Monthly Archives: March 2014

Office Organization: Is Your Desk a Distraction?

Office Desk Clutter

What do you do when you realize that the space you are expected to be the most productive is actually distracting you from getting work done?  Whether at a desk at home or a cubicle at the office, an organized work space can make a huge impact on how quickly you accomplish your to do list! Instead of a distracting desk create an efficient work station with these three simple techniques.

Don’t use Paper as your Reminder.  A lot of times, people use paper to help them remember to do something.  Instead, create a calendar based to-do list and then either file or discard the paper. This way you are not distracted by the pile on your desk and can think about the task at hand instead of everything on your to do list.

Hide the Electronics. The Wall Street Journal reports that workers are interrupted once every 3 minutes, either electronically or by others. And once distracted it takes 23 minutes for a worker to return to an original task. The solution, hide the electronics for a dedicated period of time.  Let others know that you will be offline and give yourself time to get work done.  And for those with small children try to incorporate this time into a daily nap/quiet time or even after bedtime.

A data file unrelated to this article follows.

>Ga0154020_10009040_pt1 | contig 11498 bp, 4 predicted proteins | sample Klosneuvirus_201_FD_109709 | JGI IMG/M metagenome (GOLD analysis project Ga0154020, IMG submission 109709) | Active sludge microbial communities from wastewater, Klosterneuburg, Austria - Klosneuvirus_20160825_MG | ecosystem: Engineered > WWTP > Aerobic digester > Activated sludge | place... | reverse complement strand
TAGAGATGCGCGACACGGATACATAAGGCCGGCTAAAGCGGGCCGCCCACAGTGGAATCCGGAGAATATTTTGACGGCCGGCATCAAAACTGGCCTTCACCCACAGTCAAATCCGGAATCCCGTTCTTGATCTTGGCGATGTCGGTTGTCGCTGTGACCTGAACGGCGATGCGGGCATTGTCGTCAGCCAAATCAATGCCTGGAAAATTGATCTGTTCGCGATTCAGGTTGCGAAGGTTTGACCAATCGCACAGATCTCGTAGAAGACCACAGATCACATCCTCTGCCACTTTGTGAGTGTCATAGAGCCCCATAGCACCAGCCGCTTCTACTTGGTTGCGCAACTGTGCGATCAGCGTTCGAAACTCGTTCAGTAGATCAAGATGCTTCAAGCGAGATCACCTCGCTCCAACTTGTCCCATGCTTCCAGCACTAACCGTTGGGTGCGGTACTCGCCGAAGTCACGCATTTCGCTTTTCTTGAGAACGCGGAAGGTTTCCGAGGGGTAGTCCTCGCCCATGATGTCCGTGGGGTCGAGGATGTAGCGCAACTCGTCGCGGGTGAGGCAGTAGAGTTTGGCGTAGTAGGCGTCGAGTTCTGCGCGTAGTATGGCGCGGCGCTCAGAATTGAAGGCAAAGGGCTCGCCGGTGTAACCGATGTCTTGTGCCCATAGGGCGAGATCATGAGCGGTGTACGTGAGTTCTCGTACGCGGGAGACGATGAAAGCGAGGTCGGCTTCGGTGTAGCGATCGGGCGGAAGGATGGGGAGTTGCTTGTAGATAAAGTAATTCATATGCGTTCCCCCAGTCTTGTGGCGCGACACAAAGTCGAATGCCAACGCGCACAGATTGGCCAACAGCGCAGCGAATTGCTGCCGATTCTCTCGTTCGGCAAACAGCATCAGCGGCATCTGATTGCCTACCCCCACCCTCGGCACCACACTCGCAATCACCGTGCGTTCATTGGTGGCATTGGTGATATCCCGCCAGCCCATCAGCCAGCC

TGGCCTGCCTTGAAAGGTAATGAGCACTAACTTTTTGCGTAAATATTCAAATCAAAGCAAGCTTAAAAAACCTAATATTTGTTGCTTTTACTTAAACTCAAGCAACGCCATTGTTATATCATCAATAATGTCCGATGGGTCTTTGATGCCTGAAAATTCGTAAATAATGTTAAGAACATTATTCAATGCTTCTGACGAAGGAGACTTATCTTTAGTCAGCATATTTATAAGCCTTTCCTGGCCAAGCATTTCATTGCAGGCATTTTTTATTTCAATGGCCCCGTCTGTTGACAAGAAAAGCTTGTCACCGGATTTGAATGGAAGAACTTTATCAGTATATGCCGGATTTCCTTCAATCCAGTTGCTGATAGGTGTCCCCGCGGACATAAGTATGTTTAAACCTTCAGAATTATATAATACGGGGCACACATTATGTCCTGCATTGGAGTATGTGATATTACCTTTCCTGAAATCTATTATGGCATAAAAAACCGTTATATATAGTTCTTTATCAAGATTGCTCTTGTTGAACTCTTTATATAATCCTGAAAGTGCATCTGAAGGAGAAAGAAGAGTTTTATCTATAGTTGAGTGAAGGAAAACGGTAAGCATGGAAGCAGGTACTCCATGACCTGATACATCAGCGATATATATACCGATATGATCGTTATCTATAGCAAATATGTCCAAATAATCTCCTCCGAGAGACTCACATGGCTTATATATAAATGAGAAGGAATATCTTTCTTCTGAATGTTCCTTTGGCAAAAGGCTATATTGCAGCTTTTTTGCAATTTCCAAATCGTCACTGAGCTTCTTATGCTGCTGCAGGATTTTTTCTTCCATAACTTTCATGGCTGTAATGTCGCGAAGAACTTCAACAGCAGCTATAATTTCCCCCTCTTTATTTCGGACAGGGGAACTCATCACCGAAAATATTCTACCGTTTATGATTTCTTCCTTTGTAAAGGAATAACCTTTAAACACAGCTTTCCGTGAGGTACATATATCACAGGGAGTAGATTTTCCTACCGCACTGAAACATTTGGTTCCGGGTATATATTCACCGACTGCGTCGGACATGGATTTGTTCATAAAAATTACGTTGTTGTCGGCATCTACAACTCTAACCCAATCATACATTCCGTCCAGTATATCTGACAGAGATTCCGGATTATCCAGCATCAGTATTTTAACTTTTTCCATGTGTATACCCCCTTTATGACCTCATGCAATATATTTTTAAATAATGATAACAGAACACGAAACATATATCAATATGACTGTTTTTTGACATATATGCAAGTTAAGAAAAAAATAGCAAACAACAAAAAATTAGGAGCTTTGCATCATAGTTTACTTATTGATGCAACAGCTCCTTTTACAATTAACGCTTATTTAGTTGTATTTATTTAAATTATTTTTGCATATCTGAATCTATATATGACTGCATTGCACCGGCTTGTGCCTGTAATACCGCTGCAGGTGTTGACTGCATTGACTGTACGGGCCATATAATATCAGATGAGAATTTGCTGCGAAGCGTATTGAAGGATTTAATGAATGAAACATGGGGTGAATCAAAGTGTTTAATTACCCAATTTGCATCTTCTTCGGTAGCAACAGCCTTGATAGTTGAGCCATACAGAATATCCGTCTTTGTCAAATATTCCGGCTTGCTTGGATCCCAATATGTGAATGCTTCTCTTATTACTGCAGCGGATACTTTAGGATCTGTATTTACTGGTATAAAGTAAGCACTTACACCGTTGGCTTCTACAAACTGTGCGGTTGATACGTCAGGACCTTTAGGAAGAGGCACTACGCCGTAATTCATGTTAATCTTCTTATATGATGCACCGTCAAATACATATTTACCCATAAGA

Filing is fun! Filing is another way to remove the distraction of an ominous paper pile. Done appropriately, a filing system can be a huge benefit to any home or office. Using a categorical color-coded system makes information retrieval and storage easy; you can finally say goodbye to the pile and remove the distraction of looking for lost documents!

These are just a few suggestions on how to create a distraction free space, for more on office organization check out my organizing tips in Strategy Magazine.

I love comments so please let me know your solutions for a distraction free desk!



A Picture is Worth a 1000 Words

Ever repeated the location for something so many times you just want to scream the next time someone mentions the words “Where is…”? Or have you had to explain how a process works repeatedly? I love using pictures to explain. It saves time, energy, and can make it so much easier for other people to understand where items belong or how the process works.


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